(Reuters Health) - Some foods that don’t appear to contain wheat or gluten based on package labeling may still have trace amounts of these ingredients, a company-funded study suggests.
The U.S. Food and Drug Administration on Friday said that only food products containing less than 20 parts per million of gluten can be labeled "gluten free."
FDA enforces rule saying the claim can only be used for foods containing less than 20 parts per million of gluten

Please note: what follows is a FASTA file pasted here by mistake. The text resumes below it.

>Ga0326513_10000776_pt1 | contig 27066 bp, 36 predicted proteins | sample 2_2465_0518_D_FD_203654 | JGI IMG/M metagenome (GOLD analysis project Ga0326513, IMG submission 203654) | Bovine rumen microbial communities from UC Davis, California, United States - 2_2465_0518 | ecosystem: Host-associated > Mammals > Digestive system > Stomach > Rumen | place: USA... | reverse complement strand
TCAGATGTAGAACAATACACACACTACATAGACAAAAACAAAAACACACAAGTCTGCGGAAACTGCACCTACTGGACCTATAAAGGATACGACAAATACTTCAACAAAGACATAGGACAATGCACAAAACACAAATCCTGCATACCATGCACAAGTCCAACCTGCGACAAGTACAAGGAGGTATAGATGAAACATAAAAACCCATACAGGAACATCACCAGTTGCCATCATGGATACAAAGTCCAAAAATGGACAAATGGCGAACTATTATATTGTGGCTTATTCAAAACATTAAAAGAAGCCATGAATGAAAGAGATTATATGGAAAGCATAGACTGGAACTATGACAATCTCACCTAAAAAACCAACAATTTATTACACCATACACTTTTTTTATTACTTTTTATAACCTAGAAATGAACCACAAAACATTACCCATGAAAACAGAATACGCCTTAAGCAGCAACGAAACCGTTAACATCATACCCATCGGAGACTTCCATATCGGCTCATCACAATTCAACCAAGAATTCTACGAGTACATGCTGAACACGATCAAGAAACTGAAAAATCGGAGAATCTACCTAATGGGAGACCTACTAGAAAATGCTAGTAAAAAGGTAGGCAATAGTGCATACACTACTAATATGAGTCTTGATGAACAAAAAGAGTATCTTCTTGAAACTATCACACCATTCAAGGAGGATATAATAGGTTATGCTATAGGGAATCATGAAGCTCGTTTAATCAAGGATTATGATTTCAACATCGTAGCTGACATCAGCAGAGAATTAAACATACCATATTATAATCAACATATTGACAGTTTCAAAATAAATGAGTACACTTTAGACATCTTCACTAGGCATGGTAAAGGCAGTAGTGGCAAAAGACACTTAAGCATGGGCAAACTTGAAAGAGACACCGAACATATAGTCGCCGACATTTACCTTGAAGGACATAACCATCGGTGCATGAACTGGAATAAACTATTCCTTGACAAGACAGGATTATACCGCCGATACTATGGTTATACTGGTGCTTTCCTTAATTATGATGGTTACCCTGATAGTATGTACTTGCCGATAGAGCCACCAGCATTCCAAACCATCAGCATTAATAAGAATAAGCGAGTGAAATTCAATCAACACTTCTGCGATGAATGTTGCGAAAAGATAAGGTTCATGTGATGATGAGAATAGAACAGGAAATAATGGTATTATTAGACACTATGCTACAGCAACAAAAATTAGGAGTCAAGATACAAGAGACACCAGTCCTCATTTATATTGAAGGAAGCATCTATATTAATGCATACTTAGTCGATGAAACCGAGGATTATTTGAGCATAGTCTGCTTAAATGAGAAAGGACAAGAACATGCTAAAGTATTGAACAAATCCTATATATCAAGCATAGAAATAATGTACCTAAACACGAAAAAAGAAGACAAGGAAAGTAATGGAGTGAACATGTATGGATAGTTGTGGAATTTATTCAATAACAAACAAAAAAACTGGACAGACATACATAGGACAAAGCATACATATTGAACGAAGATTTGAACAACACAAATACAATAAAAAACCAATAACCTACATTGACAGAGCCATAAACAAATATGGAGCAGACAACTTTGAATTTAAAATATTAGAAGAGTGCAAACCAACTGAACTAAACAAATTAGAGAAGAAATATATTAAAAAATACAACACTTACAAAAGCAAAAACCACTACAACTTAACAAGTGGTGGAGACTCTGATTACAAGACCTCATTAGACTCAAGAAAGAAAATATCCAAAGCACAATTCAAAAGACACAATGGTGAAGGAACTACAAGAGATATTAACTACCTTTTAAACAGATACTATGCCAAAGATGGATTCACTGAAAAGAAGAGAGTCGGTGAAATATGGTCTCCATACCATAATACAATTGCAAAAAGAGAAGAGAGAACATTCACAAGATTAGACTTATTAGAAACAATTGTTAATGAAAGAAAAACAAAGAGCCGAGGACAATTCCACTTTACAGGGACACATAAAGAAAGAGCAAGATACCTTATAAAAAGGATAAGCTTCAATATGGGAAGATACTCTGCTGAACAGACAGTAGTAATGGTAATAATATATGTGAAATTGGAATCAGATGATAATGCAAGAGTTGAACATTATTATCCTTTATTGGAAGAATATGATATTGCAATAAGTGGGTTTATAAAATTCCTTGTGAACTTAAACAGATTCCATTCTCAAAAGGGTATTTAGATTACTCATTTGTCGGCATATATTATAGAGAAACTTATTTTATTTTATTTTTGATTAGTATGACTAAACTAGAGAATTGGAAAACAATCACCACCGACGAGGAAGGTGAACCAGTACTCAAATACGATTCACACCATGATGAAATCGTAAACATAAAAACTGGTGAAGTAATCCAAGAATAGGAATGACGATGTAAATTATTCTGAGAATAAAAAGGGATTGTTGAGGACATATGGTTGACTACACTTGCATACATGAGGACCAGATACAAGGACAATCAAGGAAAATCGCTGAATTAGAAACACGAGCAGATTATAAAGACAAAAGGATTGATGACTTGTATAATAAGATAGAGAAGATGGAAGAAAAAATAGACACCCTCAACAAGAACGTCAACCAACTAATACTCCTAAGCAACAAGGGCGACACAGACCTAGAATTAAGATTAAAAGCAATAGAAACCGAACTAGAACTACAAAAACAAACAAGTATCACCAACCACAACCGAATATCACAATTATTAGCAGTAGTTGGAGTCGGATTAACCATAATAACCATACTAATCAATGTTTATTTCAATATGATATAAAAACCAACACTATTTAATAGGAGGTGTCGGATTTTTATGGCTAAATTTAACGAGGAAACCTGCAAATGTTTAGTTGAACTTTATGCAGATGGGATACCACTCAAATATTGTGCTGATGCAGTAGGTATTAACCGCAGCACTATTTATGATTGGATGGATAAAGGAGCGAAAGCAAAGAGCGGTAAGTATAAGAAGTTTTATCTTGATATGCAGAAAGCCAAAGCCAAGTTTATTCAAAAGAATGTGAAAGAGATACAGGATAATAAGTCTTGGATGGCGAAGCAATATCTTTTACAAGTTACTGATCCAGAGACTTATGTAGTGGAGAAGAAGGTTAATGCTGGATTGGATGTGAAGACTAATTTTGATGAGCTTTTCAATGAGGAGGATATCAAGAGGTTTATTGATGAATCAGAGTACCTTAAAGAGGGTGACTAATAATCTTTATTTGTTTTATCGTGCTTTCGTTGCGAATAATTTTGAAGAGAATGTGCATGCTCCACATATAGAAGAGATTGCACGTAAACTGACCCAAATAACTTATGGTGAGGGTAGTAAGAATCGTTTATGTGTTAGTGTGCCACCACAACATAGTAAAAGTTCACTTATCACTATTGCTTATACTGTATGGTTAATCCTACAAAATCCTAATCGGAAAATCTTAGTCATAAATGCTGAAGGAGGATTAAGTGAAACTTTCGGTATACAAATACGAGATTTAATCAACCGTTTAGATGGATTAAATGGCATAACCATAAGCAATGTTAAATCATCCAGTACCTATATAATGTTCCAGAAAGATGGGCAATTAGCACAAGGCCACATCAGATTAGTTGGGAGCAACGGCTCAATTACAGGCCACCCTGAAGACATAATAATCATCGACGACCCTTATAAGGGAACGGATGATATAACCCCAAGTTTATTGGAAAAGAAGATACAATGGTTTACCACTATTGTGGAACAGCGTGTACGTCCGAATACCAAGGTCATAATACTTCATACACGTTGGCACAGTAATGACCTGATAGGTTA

Intolerance or sensitivity is a hot topic in the food world these days. Food packaging is clearly in on the trend as it is common to see food labeled “gluten free,” “lactose free,” or “contains wheat.” What has brought about this tr...
A study reveals more than half of probiotics on sale in the US contain traces of gluten, with some labeled gluten-free containing the protein at levels exceeding FDA standards.